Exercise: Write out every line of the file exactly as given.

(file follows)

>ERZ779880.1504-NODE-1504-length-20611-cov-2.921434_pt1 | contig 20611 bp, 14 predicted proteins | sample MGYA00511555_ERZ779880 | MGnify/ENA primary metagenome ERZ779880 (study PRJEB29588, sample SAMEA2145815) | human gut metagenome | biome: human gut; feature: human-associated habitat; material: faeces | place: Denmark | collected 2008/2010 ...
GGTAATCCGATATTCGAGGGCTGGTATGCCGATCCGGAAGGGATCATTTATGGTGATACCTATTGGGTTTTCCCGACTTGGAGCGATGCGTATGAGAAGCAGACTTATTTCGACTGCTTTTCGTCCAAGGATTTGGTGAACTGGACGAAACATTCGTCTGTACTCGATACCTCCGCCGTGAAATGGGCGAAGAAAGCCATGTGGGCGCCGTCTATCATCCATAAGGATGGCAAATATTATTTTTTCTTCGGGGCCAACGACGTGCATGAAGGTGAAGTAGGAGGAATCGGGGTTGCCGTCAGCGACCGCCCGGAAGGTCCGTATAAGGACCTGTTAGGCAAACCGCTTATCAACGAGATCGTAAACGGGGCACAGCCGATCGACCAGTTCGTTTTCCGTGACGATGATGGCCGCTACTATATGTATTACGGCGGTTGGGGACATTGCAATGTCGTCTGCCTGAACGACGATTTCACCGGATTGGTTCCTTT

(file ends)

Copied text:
>ERZ779880.1504-NODE-1504-length-20611-cov-2.921434_pt1 | contig 20611 bp, 14 predicted proteins | sample MGYA00511555_ERZ779880 | MGnify/ENA primary metagenome ERZ779880 (study PRJEB29588, sample SAMEA2145815) | human gut metagenome | biome: human gut; feature: human-associated habitat; material: faeces | place: Denmark | collected 2008/2010 ...
GGTAATCCGATATTCGAGGGCTGGTATGCCGATCCGGAAGGGATCATTTATGGTGATACCTATTGGGTTTTCCCGACTTGGAGCGATGCGTATGAGAAGCAGACTTATTTCGACTGCTTTTCGTCCAAGGATTTGGTGAACTGGACGAAACATTCGTCTGTACTCGATACCTCCGCCGTGAAATGGGCGAAGAAAGCCATGTGGGCGCCGTCTATCATCCATAAGGATGGCAAATATTATTTTTTCTTCGGGGCCAACGACGTGCATGAAGGTGAAGTAGGAGGAATCGGGGTTGCCGTCAGCGACCGCCCGGAAGGTCCGTATAAGGACCTGTTAGGCAAACCGCTTATCAACGAGATCGTAAACGGGGCACAGCCGATCGACCAGTTCGTTTTCCGTGACGATGATGGCCGCTACTATATGTATTACGGCGGTTGGGGACATTGCAATGTCGTCTGCCTGAACGACGATTTCACCGGATTGGTTCCTTT